Oakville Council approves sale of hospital land to developer

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Published November 16, 2021 at 3:29 pm

The developer's master plan for the old Oakville Trafalgar Memorial Hospital site would see 35 homes built on the land, including 19 detached houses fronting onto Macdonald Road and Allen Street. An internal road and 16 attached townhouses would also be built. INHALTON PHOTO

The Town of Oakville has reached a deal to sell a two-hectare parcel of the former Oakville Trafalgar Memorial Hospital site to a developer.

Town Council voted to approve the sale at a meeting on Monday.

The developer’s master plan for the site, approved by Town Council in 2017, would see 35 homes built on the land, including 19 detached houses fronting onto Macdonald Road and Allen Street.

An internal road and 16 attached townhouses would also be built as part of the plan.

The deal will see the developer wrap up construction of the entire development in 10 years, with the first house set to be completed in five years.

“It’s a long-time coming to see the area around the community centre start to fill in,” said Ward 3 Councillor Janet Haslett-Theall.

Theall said she had received questions and comments about the development and in particular what measures are in place to ensure that the character of that neighbourhood will be protected in terms of architectural design.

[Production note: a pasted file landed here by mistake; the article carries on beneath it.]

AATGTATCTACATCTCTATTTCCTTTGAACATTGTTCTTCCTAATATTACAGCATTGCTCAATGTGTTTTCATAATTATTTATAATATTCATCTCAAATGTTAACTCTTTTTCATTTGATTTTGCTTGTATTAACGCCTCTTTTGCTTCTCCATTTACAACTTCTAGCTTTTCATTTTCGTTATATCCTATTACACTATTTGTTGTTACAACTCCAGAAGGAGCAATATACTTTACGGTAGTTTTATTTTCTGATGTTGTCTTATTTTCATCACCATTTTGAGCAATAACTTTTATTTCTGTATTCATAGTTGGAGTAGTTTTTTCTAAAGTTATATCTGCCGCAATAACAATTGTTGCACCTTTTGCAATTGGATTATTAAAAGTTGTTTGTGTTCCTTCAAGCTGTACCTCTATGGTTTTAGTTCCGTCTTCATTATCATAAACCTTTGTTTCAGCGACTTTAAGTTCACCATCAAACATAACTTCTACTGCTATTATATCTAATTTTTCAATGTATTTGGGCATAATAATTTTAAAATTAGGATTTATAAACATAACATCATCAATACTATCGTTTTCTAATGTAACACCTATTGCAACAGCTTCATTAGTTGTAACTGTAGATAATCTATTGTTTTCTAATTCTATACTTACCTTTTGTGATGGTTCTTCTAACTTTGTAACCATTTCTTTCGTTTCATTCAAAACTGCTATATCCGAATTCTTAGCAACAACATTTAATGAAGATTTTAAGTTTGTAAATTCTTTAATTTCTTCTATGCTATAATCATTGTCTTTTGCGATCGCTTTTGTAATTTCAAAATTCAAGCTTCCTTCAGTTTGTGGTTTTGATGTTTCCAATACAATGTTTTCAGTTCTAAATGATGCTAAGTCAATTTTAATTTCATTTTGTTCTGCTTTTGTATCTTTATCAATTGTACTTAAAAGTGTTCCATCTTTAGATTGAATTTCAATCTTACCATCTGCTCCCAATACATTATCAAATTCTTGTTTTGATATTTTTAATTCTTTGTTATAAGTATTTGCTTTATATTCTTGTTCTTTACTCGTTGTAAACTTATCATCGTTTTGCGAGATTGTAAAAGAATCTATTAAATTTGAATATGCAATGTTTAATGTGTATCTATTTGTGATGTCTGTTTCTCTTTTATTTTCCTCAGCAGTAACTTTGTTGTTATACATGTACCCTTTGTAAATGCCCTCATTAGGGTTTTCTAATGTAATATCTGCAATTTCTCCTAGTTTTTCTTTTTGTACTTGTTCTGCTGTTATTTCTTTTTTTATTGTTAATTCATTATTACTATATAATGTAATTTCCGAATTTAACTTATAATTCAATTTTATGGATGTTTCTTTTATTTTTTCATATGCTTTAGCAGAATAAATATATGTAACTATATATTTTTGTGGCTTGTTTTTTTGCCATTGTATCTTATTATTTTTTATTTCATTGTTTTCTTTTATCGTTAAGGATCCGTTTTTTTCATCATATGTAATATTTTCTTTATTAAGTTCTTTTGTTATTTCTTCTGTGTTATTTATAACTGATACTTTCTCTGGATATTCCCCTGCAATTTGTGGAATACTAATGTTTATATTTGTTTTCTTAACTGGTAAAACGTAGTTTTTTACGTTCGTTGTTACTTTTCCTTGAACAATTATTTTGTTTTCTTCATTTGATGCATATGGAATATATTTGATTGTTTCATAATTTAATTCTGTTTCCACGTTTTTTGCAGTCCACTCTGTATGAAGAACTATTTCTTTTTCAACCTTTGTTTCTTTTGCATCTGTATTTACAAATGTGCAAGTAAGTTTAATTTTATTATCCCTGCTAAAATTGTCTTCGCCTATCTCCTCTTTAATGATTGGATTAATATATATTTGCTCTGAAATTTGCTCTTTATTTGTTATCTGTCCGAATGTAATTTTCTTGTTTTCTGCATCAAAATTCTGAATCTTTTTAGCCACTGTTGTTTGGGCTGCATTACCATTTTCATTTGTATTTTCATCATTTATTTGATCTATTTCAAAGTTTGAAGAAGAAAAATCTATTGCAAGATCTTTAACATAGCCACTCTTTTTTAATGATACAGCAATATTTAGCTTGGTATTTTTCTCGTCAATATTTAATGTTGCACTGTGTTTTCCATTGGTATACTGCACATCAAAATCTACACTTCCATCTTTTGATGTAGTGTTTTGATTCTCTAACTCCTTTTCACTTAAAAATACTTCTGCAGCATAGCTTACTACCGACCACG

Gabe Charles, Director of Planning Services, responded that conditions require the applicant to put together principals for the design of the individual lots as part of the residential subdivision.

“Those principals would be based on the existing design guides we have in place in terms of our residential guidance, but also in recognizing that the heritage conservation district is just to the west of the site as well,” Charles said.

“So that process would then allow staff to work with the applicant to ensure that the character of the area is maintained and we would also be using a third-party control architect to ensure that compliance.”

Theall also expressed her disappointment that it went to a 10-year period, but said she recognizes there were reasons for that.

The short time frames, explained Ryan Maynard, Assistant Town Solicitor, were causing concerns for developers because of the uncertainties of getting their approvals and potentially if they have to do any environmental cleanup or anything on the lands.

A deal between the Town and developer includes a repurchase agreement that allows the town to buy back the lands at a reduced price if the developer fails to meet development conditions, files for bankruptcy, sells the lands or applies for amendments that are opposed by the town, according to the public staff report presented to council.

“The three years and five-year time frame were seen as restrictive.” Charles said. “The only time we can force those time frames is through a repurchase agreement which is a very final form of punishment and it’s not something we want to have to use, so we provided a longer time frame to avoid those risks that were addressed.”

Further details of the agreed deal on the land were made in private session.

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